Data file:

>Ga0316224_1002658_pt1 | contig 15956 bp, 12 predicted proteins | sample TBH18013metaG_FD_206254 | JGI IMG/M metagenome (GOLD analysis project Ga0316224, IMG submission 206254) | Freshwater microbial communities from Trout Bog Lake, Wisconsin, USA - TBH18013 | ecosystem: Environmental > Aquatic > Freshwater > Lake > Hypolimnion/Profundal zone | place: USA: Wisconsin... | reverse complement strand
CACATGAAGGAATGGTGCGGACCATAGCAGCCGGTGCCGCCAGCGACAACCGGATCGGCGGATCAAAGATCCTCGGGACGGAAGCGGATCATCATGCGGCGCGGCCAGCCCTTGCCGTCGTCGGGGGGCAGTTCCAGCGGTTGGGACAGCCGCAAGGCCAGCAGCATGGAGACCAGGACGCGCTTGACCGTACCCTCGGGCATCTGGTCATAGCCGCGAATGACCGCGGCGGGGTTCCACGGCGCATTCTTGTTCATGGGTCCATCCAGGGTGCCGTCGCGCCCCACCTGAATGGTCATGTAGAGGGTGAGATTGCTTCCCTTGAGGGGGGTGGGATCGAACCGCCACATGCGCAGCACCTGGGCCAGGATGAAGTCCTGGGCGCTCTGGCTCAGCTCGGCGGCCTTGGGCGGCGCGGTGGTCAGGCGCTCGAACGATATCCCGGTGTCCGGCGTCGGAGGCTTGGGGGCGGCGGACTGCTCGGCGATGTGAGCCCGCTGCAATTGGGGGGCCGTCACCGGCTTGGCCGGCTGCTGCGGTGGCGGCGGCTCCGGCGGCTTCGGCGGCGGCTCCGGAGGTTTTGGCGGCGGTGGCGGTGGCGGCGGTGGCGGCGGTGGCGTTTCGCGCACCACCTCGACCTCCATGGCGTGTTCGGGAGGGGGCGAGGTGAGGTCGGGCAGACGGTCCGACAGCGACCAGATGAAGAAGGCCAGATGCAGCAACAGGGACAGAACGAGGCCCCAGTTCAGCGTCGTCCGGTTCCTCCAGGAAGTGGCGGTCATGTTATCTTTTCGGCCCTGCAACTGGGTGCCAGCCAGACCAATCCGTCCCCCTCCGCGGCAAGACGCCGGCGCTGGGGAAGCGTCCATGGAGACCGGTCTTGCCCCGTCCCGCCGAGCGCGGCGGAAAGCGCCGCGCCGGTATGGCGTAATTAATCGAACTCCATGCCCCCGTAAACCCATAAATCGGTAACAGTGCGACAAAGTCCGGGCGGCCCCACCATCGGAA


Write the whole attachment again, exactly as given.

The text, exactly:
>Ga0316224_1002658_pt1 | contig 15956 bp, 12 predicted proteins | sample TBH18013metaG_FD_206254 | JGI IMG/M metagenome (GOLD analysis project Ga0316224, IMG submission 206254) | Freshwater microbial communities from Trout Bog Lake, Wisconsin, USA - TBH18013 | ecosystem: Environmental > Aquatic > Freshwater > Lake > Hypolimnion/Profundal zone | place: USA: Wisconsin... | reverse complement strand
CACATGAAGGAATGGTGCGGACCATAGCAGCCGGTGCCGCCAGCGACAACCGGATCGGCGGATCAAAGATCCTCGGGACGGAAGCGGATCATCATGCGGCGCGGCCAGCCCTTGCCGTCGTCGGGGGGCAGTTCCAGCGGTTGGGACAGCCGCAAGGCCAGCAGCATGGAGACCAGGACGCGCTTGACCGTACCCTCGGGCATCTGGTCATAGCCGCGAATGACCGCGGCGGGGTTCCACGGCGCATTCTTGTTCATGGGTCCATCCAGGGTGCCGTCGCGCCCCACCTGAATGGTCATGTAGAGGGTGAGATTGCTTCCCTTGAGGGGGGTGGGATCGAACCGCCACATGCGCAGCACCTGGGCCAGGATGAAGTCCTGGGCGCTCTGGCTCAGCTCGGCGGCCTTGGGCGGCGCGGTGGTCAGGCGCTCGAACGATATCCCGGTGTCCGGCGTCGGAGGCTTGGGGGCGGCGGACTGCTCGGCGATGTGAGCCCGCTGCAATTGGGGGGCCGTCACCGGCTTGGCCGGCTGCTGCGGTGGCGGCGGCTCCGGCGGCTTCGGCGGCGGCTCCGGAGGTTTTGGCGGCGGTGGCGGTGGCGGCGGTGGCGGCGGTGGCGTTTCGCGCACCACCTCGACCTCCATGGCGTGTTCGGGAGGGGGCGAGGTGAGGTCGGGCAGACGGTCCGACAGCGACCAGATGAAGAAGGCCAGATGCAGCAACAGGGACAGAACGAGGCCCCAGTTCAGCGTCGTCCGGTTCCTCCAGGAAGTGGCGGTCATGTTATCTTTTCGGCCCTGCAACTGGGTGCCAGCCAGACCAATCCGTCCCCCTCCGCGGCAAGACGCCGGCGCTGGGGAAGCGTCCATGGAGACCGGTCTTGCCCCGTCCCGCCGAGCGCGGCGGAAAGCGCCGCGCCGGTATGGCGTAATTAATCGAACTCCATGCCCCCGTAAACCCATAAATCGGTAACAGTGCGACAAAGTCCGGGCGGCCCCACCATCGGAA